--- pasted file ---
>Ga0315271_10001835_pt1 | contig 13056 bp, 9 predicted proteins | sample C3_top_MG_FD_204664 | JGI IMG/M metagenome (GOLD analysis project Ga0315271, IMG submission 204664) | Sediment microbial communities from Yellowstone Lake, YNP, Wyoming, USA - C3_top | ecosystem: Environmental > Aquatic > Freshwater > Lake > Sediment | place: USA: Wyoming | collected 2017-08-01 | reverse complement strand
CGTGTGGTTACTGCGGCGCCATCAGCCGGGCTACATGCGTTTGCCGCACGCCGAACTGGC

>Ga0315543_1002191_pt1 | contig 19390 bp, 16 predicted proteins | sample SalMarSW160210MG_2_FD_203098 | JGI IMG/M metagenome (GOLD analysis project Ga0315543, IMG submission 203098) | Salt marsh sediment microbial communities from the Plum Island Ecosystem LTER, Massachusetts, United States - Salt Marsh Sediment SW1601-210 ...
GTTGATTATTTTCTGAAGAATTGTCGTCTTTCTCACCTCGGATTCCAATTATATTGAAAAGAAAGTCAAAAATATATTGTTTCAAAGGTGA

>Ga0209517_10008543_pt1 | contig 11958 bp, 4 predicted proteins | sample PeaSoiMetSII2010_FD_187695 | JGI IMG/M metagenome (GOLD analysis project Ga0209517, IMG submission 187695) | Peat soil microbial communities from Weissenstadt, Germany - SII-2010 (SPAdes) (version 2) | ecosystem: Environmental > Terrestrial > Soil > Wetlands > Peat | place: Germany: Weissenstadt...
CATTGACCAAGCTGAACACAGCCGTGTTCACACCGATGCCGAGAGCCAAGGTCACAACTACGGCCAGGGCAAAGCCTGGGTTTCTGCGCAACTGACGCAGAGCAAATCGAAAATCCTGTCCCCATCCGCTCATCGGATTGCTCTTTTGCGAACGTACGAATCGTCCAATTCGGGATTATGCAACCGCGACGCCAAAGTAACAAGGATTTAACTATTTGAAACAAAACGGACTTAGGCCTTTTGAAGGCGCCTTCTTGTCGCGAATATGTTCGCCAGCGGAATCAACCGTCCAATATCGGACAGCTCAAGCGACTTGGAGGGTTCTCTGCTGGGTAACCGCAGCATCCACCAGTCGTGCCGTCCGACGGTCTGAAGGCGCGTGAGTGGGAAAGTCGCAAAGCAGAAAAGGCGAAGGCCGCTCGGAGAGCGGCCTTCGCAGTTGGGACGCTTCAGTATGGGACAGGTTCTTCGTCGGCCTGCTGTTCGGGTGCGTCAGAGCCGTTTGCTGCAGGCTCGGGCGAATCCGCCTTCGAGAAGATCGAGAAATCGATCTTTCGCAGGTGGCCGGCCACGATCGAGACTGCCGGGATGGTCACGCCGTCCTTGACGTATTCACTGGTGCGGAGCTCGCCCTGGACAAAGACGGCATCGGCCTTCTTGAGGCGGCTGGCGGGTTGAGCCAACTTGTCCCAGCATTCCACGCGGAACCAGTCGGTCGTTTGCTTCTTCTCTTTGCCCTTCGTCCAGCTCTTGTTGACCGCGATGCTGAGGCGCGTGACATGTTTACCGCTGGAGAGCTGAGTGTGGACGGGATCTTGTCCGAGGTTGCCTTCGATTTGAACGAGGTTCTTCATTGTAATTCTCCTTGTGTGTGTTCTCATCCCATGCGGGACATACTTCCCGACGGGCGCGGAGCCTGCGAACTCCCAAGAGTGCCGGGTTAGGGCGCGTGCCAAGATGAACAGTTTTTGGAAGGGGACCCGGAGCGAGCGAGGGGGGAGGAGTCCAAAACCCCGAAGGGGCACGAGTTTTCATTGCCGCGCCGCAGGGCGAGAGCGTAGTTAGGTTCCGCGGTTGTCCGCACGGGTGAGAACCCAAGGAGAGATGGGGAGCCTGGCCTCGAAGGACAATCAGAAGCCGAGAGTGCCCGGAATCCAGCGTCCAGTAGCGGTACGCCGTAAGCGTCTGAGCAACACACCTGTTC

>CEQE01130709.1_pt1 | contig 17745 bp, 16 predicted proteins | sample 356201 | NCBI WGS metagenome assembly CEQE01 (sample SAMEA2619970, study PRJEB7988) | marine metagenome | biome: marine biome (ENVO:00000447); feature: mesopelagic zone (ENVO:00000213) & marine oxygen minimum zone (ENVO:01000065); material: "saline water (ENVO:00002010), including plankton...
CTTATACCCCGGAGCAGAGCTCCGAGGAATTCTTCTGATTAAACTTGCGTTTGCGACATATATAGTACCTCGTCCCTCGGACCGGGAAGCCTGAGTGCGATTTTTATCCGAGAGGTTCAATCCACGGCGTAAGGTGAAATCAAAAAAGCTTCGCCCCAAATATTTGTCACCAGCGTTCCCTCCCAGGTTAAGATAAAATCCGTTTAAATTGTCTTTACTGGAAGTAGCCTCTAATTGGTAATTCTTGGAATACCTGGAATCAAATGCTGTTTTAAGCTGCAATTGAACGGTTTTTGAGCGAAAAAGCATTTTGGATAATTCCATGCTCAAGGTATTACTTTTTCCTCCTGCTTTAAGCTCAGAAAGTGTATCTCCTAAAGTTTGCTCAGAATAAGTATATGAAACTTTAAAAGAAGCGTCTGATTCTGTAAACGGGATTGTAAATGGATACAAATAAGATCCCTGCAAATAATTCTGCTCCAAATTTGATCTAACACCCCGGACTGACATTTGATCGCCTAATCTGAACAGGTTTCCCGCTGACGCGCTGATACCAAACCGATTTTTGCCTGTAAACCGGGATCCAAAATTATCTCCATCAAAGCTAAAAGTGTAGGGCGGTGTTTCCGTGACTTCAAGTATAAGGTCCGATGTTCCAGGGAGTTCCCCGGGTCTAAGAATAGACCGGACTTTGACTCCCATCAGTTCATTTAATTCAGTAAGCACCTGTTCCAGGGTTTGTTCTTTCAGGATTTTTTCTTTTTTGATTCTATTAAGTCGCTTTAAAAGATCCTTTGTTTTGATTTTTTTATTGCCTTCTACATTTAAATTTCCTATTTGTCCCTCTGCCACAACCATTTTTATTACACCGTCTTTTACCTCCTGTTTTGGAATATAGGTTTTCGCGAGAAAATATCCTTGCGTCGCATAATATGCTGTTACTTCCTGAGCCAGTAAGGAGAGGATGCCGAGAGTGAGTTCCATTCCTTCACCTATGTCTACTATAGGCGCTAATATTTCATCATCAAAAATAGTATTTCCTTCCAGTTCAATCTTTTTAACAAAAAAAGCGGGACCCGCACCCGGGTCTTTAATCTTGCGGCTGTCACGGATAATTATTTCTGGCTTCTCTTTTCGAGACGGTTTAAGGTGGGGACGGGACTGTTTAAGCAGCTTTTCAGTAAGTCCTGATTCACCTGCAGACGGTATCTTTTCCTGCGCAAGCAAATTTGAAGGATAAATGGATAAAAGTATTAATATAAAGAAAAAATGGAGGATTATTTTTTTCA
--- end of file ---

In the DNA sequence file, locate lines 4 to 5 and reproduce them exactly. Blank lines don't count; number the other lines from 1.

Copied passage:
GTTGATTATTTTCTGAAGAATTGTCGTCTTTCTCACCTCGGATTCCAATTATATTGAAAAGAAAGTCAAAAATATATTGTTTCAAAGGTGA

>Ga0209517_10008543_pt1 | contig 11958 bp, 4 predicted proteins | sample PeaSoiMetSII2010_FD_187695 | JGI IMG/M metagenome (GOLD analysis project Ga0209517, IMG submission 187695) | Peat soil microbial communities from Weissenstadt, Germany - SII-2010 (SPAdes) (version 2) | ecosystem: Environmental > Terrestrial > Soil > Wetlands > Peat | place: Germany: Weissenstadt...